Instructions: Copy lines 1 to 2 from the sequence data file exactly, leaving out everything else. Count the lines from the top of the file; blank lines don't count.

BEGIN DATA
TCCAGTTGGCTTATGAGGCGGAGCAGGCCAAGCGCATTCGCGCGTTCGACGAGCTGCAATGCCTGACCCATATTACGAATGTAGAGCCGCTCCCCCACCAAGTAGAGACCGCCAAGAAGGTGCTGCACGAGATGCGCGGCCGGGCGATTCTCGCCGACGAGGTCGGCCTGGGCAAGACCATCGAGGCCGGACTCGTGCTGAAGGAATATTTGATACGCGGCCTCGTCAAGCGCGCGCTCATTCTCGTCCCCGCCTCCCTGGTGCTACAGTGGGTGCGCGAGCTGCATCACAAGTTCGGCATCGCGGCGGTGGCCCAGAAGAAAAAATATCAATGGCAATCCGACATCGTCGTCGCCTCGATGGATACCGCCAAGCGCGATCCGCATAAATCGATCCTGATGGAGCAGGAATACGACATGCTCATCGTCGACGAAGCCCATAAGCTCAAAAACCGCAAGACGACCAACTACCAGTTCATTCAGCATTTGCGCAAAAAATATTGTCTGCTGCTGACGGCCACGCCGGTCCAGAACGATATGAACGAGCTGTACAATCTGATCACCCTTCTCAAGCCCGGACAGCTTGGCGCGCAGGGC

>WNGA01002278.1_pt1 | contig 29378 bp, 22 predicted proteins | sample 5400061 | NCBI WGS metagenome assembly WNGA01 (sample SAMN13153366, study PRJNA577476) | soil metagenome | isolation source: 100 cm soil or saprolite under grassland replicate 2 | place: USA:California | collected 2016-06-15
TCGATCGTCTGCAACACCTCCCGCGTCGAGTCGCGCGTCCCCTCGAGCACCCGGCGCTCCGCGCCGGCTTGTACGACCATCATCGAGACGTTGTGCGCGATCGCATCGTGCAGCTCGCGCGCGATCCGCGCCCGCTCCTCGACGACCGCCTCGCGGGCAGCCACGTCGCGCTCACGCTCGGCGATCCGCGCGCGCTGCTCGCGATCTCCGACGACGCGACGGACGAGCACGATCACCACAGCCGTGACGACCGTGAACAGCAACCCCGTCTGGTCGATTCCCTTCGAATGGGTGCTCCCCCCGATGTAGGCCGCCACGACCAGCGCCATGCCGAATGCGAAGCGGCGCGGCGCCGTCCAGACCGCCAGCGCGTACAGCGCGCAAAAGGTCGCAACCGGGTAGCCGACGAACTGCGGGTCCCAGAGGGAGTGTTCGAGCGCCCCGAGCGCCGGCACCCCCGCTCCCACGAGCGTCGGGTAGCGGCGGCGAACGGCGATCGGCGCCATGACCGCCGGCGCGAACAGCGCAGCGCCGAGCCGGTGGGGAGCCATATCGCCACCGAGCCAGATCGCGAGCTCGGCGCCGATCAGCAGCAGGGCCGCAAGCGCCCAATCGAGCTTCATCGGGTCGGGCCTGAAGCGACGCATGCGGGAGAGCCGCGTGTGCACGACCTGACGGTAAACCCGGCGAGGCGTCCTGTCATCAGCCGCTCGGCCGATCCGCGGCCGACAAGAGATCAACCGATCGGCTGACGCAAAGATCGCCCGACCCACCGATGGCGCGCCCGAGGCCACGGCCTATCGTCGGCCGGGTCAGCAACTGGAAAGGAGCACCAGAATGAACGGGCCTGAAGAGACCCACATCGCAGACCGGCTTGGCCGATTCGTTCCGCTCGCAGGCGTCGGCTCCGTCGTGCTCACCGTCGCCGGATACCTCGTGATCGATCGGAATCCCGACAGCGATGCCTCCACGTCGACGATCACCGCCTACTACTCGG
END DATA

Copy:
TCCAGTTGGCTTATGAGGCGGAGCAGGCCAAGCGCATTCGCGCGTTCGACGAGCTGCAATGCCTGACCCATATTACGAATGTAGAGCCGCTCCCCCACCAAGTAGAGACCGCCAAGAAGGTGCTGCACGAGATGCGCGGCCGGGCGATTCTCGCCGACGAGGTCGGCCTGGGCAAGACCATCGAGGCCGGACTCGTGCTGAAGGAATATTTGATACGCGGCCTCGTCAAGCGCGCGCTCATTCTCGTCCCCGCCTCCCTGGTGCTACAGTGGGTGCGCGAGCTGCATCACAAGTTCGGCATCGCGGCGGTGGCCCAGAAGAAAAAATATCAATGGCAATCCGACATCGTCGTCGCCTCGATGGATACCGCCAAGCGCGATCCGCATAAATCGATCCTGATGGAGCAGGAATACGACATGCTCATCGTCGACGAAGCCCATAAGCTCAAAAACCGCAAGACGACCAACTACCAGTTCATTCAGCATTTGCGCAAAAAATATTGTCTGCTGCTGACGGCCACGCCGGTCCAGAACGATATGAACGAGCTGTACAATCTGATCACCCTTCTCAAGCCCGGACAGCTTGGCGCGCAGGGC

>WNGA01002278.1_pt1 | contig 29378 bp, 22 predicted proteins | sample 5400061 | NCBI WGS metagenome assembly WNGA01 (sample SAMN13153366, study PRJNA577476) | soil metagenome | isolation source: 100 cm soil or saprolite under grassland replicate 2 | place: USA:California | collected 2016-06-15